4. More on The 5 Love Languages of Children, by Gary Chapman & Ross Campbell... The second LL the authors discuss in relation to kids is that of Words of Affirmation. Here, they separate WOA into 3 categories - expressions of love, praise & words of encouragement. And they have something to say about each category: 1. expressions of love - The book recommends that comments such as "I love you" should always "stand alone" - no, "I love you, so now will you do XYZ?" or "I love you, but you're upsetting me b/c,,," 2. praise - The authors are among those who favor specific praise ("Love the bright colors!") to general ("Beautiful drawing!:"), They also suggest that praise be "infrequent," to keep it meaningful. 3. words of encouragement - Even discipline can should be expressed in an encouraging way, whenever possible, say the authors. For example, they advise making a request, such as, "Would you take out the trash?" rather than barking, "Take out the trash now!" Asking, they explain, gives kids the chance to choose to do the right thing. Do you make a point to use any of the above w/ your kids/GC? Please feel free to share your thoughts/experiences/observations about any or all of these 3 categories of WOA...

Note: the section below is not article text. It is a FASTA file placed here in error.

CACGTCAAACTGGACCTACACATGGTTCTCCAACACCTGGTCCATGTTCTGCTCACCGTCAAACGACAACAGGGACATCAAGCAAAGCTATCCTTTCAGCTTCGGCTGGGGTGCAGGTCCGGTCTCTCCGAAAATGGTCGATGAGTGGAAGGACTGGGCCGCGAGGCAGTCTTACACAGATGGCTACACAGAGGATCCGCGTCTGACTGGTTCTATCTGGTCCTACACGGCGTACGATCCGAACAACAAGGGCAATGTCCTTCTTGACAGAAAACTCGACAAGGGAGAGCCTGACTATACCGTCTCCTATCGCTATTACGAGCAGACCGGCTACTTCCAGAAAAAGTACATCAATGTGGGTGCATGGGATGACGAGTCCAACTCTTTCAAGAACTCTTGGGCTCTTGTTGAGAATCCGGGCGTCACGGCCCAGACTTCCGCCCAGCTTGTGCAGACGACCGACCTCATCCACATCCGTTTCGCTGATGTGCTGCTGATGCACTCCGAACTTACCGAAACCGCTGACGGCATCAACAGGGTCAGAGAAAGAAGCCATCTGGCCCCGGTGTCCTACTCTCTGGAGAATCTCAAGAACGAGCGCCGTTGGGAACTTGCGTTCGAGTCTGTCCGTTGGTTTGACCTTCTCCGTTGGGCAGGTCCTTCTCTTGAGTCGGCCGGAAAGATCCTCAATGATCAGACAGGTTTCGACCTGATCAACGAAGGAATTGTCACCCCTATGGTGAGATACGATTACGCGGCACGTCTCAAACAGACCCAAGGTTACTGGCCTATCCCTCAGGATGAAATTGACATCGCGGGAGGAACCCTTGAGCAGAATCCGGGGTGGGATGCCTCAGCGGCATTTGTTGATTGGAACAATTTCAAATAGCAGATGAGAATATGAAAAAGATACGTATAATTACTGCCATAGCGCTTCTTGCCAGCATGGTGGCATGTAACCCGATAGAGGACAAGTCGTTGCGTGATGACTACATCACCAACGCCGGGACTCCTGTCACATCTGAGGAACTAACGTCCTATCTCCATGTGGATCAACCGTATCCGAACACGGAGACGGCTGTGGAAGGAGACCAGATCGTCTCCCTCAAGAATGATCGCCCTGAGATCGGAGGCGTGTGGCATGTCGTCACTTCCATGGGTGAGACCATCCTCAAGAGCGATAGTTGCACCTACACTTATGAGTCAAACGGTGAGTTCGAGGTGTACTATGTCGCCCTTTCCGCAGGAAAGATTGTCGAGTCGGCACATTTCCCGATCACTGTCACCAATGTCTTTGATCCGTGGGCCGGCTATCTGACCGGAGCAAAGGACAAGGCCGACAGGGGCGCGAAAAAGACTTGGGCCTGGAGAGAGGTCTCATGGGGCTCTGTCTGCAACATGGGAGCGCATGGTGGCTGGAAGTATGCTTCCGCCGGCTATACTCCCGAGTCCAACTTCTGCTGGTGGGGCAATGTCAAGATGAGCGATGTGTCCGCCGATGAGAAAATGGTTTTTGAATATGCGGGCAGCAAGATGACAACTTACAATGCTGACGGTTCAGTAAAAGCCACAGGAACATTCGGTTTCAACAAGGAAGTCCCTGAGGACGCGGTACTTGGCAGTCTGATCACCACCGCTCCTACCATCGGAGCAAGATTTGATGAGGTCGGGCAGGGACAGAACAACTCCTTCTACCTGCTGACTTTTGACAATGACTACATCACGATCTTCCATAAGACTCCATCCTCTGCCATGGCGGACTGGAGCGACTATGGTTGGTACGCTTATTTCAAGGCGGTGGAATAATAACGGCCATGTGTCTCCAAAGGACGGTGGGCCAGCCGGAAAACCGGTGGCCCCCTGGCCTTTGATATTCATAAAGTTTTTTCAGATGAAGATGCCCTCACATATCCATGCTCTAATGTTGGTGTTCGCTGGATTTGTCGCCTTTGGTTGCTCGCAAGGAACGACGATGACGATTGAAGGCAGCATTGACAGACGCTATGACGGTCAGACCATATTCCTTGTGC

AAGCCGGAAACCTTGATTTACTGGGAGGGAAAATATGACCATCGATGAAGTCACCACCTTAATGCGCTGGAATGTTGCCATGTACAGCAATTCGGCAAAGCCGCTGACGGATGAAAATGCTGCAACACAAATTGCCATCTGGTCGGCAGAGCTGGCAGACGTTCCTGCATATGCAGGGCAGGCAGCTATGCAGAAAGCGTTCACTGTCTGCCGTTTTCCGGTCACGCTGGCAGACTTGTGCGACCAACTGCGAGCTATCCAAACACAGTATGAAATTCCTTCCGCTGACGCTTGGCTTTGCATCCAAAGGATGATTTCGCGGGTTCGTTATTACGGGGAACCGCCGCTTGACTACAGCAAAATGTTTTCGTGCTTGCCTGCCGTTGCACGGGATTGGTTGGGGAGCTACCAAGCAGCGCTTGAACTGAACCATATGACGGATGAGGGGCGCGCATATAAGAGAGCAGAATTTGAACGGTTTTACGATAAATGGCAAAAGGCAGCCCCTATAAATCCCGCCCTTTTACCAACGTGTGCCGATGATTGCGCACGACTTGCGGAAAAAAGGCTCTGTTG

5. Last year, we discussed some topics in the General Gabbery stemming from Gary Chapman's book The 5 Love Languages. Now, I'm reading The 5 Love Languages of Children, by Gary Chapman & Ross Campbell ( author and former clinical psychiatrist).  Like the previous book, it raises some questions in my mind. I'm going to discuss them here b/c "childcare" & "childrearing" are among the topics covered in this forum. Also, as in the other book, this one identifies 5 "love languages" - Words of Affirmation (WOA), Quality Time (QT), Gifts, Acts of Service (AOS), & Physical Touch (PT). But unlike the other book, this one places PT first on the list. That's b/c the authors believe that PT "is the easiest" LL for parents "to use unconditionally," as they have ;constant opportunity" to show their kids their love via "touch" - a hug, a pat on the back, even playful "wrestling," etc.. Also, they contend that no matter what a child's main LLs, most kids need PT to help "fill their emotional tank." * But they also acknowledge that some parents are more demonstrative than others. And they suggest ways of "learning" to be more physically affectionate, especially if PT is your child's primary LL. I'm wondering though, if that might not feel a little forced even to the child? Or be a little awkward?  Is it better, perhaps, for a less demonstrative parent? to show love in other ways? And if a parent can't/won't be demonstrative, can/should a GP make up for it w/ extra hugs, high fives, etc?* Thoughts? Experiences? Observations? * I'm not speaking here of "inappropriate touch," of course, though the authors do admit that PT can have a negative side. But I've have put a trigger notice in the title just in case such issues come up.